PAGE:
At the opening party for Stella Marris, Steve Cooper's new restaurant and lounge in Cordova, the menus were stacked in neat rows near the entrance. The dinner menu described 14 seafood entrées, plus 11 different steaks and chops. Next came the late-night fare: sliders, small plates, and a choice of deep-fried finger foods (alligator, oysters, fried green tomatoes, pepper jack cheese). Finally, the third menu listed desserts, including warm apple crisp and 23 cordials and cognacs priced from $7 to $225.
"Wow," I thought, before scooping up an ahi tuna carpaccio from a passing tray. "This is ambitious."
Thanks to executive chef Derk Meitzler, the food at Stella Marris — Latin for "star of the sea" — is a seamless match for the size and scope of the place, which offers 15,000 square feet of lavish décor, seating for over 300 customers, private dining rooms, two kitchens, and separate tanks for Maine and spiney lobsters.
In fact, the menu's mix of seafood and steaks has a nostalgic appeal, much like the restaurants favored in the 1950s when a side of potato au gratin could feed an entire table.
"I'm partial to big steaks and big sides," said Meitzler, who grew up near Chicago. "I have great memories of eating at restaurants like Win Schular's with my grandparents, where they would bring you those big crocks of cheese."
Add in Meitzler's love of Southern and Creole cooking, and the entrées at Stella Marris are an appealing mix of old and new. The wild salmon, for example, is broiled and finished with barbecue hollandaise sauce. "I throw in the Memphis dry rub," Meitzler said.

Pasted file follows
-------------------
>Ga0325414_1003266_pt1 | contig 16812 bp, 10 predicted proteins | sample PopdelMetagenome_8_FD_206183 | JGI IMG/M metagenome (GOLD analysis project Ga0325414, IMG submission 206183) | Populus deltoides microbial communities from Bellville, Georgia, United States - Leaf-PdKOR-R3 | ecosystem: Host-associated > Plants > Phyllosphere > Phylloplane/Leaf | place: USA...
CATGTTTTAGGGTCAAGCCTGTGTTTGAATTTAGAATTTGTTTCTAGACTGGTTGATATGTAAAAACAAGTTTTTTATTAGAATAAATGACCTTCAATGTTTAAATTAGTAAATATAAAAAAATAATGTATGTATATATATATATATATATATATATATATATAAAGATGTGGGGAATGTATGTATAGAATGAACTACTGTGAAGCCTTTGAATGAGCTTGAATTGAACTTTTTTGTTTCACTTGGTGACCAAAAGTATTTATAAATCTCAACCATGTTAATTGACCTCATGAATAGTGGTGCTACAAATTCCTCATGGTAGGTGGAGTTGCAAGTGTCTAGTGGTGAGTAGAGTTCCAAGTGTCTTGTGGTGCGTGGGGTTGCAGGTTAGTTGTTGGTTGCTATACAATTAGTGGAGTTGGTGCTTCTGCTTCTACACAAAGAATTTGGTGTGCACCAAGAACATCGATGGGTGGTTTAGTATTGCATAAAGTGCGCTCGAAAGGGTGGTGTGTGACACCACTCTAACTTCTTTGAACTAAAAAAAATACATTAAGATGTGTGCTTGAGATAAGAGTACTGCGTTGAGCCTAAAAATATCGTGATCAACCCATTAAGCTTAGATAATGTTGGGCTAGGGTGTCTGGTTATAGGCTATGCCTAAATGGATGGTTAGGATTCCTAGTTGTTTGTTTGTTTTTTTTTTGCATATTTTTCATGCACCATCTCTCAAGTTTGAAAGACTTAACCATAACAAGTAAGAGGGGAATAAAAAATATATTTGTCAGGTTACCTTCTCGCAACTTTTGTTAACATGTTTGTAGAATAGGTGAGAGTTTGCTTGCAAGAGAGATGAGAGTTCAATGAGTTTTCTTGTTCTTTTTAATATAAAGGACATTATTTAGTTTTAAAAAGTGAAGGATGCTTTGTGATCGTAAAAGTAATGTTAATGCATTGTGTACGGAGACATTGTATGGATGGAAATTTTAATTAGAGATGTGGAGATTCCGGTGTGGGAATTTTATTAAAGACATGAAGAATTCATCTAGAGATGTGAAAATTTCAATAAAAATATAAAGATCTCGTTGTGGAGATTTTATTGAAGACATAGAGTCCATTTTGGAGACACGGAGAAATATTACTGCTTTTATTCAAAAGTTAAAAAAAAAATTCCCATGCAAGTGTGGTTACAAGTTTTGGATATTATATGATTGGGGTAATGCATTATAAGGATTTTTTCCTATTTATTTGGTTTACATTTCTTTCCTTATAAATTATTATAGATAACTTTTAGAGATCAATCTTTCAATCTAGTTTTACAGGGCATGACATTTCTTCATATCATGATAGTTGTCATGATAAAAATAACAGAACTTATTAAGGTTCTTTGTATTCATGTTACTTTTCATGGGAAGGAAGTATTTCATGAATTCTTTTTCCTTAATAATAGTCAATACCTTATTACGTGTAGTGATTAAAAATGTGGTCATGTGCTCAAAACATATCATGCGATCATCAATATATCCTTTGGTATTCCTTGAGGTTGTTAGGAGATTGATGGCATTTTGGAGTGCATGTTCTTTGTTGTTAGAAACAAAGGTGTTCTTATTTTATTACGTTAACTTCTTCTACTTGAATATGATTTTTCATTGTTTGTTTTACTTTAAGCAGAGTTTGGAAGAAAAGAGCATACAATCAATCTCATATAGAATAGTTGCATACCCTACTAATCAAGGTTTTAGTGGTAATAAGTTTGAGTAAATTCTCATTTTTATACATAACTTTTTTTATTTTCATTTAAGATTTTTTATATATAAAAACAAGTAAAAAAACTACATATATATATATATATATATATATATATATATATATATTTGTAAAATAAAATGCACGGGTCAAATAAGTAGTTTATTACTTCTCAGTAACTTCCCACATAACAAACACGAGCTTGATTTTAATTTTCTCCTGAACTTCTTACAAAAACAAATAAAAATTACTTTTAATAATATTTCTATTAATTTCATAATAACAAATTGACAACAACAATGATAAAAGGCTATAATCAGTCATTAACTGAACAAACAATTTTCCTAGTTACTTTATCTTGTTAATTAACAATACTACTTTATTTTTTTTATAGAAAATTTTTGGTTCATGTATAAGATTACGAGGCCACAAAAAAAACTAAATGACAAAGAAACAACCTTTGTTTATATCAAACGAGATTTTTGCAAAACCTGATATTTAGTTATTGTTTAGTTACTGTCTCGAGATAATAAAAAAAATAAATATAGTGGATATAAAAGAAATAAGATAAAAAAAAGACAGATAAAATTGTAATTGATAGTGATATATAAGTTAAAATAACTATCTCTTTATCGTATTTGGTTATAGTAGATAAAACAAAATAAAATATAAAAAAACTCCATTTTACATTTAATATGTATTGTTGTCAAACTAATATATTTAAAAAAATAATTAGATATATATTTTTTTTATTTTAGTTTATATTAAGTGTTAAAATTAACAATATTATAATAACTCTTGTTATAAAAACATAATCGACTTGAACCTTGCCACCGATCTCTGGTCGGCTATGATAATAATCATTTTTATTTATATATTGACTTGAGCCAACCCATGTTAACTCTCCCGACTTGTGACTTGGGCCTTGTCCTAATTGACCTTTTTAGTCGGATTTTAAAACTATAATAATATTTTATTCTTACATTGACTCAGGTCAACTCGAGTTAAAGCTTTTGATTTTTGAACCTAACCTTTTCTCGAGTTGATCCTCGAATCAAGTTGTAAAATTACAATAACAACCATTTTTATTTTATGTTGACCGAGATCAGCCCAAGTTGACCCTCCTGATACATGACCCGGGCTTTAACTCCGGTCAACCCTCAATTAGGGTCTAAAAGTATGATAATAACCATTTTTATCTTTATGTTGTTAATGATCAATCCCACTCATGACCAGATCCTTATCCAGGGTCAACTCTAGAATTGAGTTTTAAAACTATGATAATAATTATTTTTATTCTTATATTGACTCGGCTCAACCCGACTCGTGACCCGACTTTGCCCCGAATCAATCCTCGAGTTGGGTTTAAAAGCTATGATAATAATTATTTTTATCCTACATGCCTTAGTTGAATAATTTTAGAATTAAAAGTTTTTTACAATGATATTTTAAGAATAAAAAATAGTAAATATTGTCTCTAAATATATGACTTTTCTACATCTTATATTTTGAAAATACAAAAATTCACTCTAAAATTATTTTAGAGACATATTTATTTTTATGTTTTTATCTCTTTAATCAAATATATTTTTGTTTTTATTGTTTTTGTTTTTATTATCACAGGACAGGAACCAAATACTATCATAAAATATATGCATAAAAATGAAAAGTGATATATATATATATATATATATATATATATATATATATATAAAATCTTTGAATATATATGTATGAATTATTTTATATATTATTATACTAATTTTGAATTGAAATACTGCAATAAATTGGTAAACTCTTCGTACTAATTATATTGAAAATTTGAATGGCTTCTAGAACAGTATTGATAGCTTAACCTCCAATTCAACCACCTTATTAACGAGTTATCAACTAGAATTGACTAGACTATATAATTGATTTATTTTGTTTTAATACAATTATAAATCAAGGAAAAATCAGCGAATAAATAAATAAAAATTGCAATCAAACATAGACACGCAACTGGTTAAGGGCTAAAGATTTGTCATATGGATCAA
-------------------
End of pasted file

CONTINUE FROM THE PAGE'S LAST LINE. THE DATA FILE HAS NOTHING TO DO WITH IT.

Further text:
Side dishes are updated, as well. The crawfish mac-and-cheese is a crowd-pleaser (don't ask for the recipe; it's top-secret), and the sweet potatoes are combined with alligator sausage hash.
"We're Southern-driven with Northern influences," Meitzler said. "I play off the idea of Route 61: Start in New Orleans and go north."
The restaurant's late-night menu has similar influences but fewer, and less expensive, choices. Small plates such as fish tacos and hot wings run $8 to $10 and are served from 10 p.m. until the lounge closes at 2 a.m. on weekdays and 3 a.m. on Fridays and Saturdays.
Stella Marris, 7955 Fischer Steel, Cordova (755-5553), stellamarris.net
You can order an 18-ounce rib-eye or a Buckhead filet mignon at Sharky's Gulf Grill in East Memphis, but the entrées are the only reminder of the building's longtime former tenant, Steak and Ale.
Under the direction of John Golon, the restaurant on Poplar Avenue opened last month with a Caribbean-style decor and a focus on coastal cuisine.
"We've taken the kind of seafood restaurant we love at the beach and moved it to Memphis," Golon said.
Sharky's started with dinner service seven days a week and added lunch two weeks ago. "We didn't want to open for lunch until we got our sea legs under us," Golon said. "I just love to say that!"
For lunch and dinner, seafood is the grill's mainstay and buying from day boats ensures a sustainable and fresh supply.
"Traditionally, fishermen go out for seven to 14 days depending on how long it takes to fill up the boat," Golon explained. "Day boats leave in the late afternoon, fish all night, and call in their catch to brokers. The fish is purchased before the boat gets back to the dock."
For Sharky's customers, day-boat suppliers mean "what's on your plate was swimming two days ago," Golon said. The restaurant's list of fresh catch also changes day to day. Last Thursday, choices priced from $19 to $23 included mahi-mahi, swordfish, salmon, and cobia, a coastal fish appreciated for its texture and flavor.
Thanks to head chef Lance Morton, a Gulf Coast influence directs the menu, from the Apalachicola oysters baked five ways to the grouper Pontchartrain, a grilled dish topped with soft-shell crab and béarnaise sauce. Sharky's also offers sushi and coastal cocktails like "Pineapple Martini" and "Miami Vice."